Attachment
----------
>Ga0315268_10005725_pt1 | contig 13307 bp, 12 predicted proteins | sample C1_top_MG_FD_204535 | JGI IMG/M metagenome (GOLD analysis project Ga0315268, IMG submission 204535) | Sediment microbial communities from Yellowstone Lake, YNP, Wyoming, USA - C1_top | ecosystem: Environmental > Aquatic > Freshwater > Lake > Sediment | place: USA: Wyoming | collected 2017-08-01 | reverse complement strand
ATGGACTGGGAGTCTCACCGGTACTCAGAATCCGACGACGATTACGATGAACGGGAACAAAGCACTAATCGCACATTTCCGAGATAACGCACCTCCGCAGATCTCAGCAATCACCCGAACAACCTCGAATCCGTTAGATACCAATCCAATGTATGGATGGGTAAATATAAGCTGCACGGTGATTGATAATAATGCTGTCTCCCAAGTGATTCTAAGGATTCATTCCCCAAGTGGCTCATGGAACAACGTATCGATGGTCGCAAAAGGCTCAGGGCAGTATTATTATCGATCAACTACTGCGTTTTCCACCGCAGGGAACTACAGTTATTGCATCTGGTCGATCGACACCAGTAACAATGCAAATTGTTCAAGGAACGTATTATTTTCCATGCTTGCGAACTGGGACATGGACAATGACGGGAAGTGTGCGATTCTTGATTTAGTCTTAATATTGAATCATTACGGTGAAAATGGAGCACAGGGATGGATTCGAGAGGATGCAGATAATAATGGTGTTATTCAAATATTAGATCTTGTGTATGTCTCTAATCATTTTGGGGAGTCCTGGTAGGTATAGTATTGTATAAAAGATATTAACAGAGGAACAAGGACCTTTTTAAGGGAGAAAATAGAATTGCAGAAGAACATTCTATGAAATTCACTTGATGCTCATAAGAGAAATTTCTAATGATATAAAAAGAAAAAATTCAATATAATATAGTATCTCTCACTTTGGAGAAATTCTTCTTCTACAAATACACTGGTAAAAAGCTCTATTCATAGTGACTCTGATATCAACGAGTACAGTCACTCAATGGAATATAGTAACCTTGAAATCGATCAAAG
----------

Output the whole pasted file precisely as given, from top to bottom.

>Ga0315268_10005725_pt1 | contig 13307 bp, 12 predicted proteins | sample C1_top_MG_FD_204535 | JGI IMG/M metagenome (GOLD analysis project Ga0315268, IMG submission 204535) | Sediment microbial communities from Yellowstone Lake, YNP, Wyoming, USA - C1_top | ecosystem: Environmental > Aquatic > Freshwater > Lake > Sediment | place: USA: Wyoming | collected 2017-08-01 | reverse complement strand
ATGGACTGGGAGTCTCACCGGTACTCAGAATCCGACGACGATTACGATGAACGGGAACAAAGCACTAATCGCACATTTCCGAGATAACGCACCTCCGCAGATCTCAGCAATCACCCGAACAACCTCGAATCCGTTAGATACCAATCCAATGTATGGATGGGTAAATATAAGCTGCACGGTGATTGATAATAATGCTGTCTCCCAAGTGATTCTAAGGATTCATTCCCCAAGTGGCTCATGGAACAACGTATCGATGGTCGCAAAAGGCTCAGGGCAGTATTATTATCGATCAACTACTGCGTTTTCCACCGCAGGGAACTACAGTTATTGCATCTGGTCGATCGACACCAGTAACAATGCAAATTGTTCAAGGAACGTATTATTTTCCATGCTTGCGAACTGGGACATGGACAATGACGGGAAGTGTGCGATTCTTGATTTAGTCTTAATATTGAATCATTACGGTGAAAATGGAGCACAGGGATGGATTCGAGAGGATGCAGATAATAATGGTGTTATTCAAATATTAGATCTTGTGTATGTCTCTAATCATTTTGGGGAGTCCTGGTAGGTATAGTATTGTATAAAAGATATTAACAGAGGAACAAGGACCTTTTTAAGGGAGAAAATAGAATTGCAGAAGAACATTCTATGAAATTCACTTGATGCTCATAAGAGAAATTTCTAATGATATAAAAAGAAAAAATTCAATATAATATAGTATCTCTCACTTTGGAGAAATTCTTCTTCTACAAATACACTGGTAAAAAGCTCTATTCATAGTGACTCTGATATCAACGAGTACAGTCACTCAATGGAATATAGTAACCTTGAAATCGATCAAAG